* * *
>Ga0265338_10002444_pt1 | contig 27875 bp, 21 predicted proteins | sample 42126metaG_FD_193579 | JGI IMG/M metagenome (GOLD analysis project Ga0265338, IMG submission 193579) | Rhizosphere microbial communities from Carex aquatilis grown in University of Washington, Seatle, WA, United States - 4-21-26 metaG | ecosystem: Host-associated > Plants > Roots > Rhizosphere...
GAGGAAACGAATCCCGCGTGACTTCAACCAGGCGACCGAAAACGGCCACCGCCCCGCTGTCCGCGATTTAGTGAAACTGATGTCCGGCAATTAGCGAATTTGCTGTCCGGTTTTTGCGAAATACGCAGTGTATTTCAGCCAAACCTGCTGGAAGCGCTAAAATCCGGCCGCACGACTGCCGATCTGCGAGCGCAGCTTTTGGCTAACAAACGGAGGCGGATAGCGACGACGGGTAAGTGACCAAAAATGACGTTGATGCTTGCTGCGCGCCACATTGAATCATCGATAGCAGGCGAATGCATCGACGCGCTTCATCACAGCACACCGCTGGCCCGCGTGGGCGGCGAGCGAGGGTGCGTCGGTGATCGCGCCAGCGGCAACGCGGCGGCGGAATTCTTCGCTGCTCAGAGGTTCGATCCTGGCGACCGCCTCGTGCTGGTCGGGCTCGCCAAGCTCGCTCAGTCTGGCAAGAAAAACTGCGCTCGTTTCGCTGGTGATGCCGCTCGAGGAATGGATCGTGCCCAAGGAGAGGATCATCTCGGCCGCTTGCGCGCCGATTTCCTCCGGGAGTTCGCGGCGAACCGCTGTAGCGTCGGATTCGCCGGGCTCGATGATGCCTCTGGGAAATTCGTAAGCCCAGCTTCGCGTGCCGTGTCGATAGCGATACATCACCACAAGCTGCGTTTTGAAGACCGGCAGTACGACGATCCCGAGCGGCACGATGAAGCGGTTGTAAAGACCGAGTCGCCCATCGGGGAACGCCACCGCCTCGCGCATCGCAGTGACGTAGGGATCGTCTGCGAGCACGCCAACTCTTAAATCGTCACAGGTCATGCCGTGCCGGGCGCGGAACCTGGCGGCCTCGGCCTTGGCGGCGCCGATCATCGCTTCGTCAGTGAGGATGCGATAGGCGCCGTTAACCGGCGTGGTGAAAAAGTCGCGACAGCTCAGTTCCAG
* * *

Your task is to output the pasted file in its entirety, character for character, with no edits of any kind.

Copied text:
>Ga0265338_10002444_pt1 | contig 27875 bp, 21 predicted proteins | sample 42126metaG_FD_193579 | JGI IMG/M metagenome (GOLD analysis project Ga0265338, IMG submission 193579) | Rhizosphere microbial communities from Carex aquatilis grown in University of Washington, Seatle, WA, United States - 4-21-26 metaG | ecosystem: Host-associated > Plants > Roots > Rhizosphere...
GAGGAAACGAATCCCGCGTGACTTCAACCAGGCGACCGAAAACGGCCACCGCCCCGCTGTCCGCGATTTAGTGAAACTGATGTCCGGCAATTAGCGAATTTGCTGTCCGGTTTTTGCGAAATACGCAGTGTATTTCAGCCAAACCTGCTGGAAGCGCTAAAATCCGGCCGCACGACTGCCGATCTGCGAGCGCAGCTTTTGGCTAACAAACGGAGGCGGATAGCGACGACGGGTAAGTGACCAAAAATGACGTTGATGCTTGCTGCGCGCCACATTGAATCATCGATAGCAGGCGAATGCATCGACGCGCTTCATCACAGCACACCGCTGGCCCGCGTGGGCGGCGAGCGAGGGTGCGTCGGTGATCGCGCCAGCGGCAACGCGGCGGCGGAATTCTTCGCTGCTCAGAGGTTCGATCCTGGCGACCGCCTCGTGCTGGTCGGGCTCGCCAAGCTCGCTCAGTCTGGCAAGAAAAACTGCGCTCGTTTCGCTGGTGATGCCGCTCGAGGAATGGATCGTGCCCAAGGAGAGGATCATCTCGGCCGCTTGCGCGCCGATTTCCTCCGGGAGTTCGCGGCGAACCGCTGTAGCGTCGGATTCGCCGGGCTCGATGATGCCTCTGGGAAATTCGTAAGCCCAGCTTCGCGTGCCGTGTCGATAGCGATACATCACCACAAGCTGCGTTTTGAAGACCGGCAGTACGACGATCCCGAGCGGCACGATGAAGCGGTTGTAAAGACCGAGTCGCCCATCGGGGAACGCCACCGCCTCGCGCATCGCAGTGACGTAGGGATCGTCTGCGAGCACGCCAACTCTTAAATCGTCACAGGTCATGCCGTGCCGGGCGCGGAACCTGGCGGCCTCGGCCTTGGCGGCGCCGATCATCGCTTCGTCAGTGAGGATGCGATAGGCGCCGTTAACCGGCGTGGTGAAAAAGTCGCGACAGCTCAGTTCCAG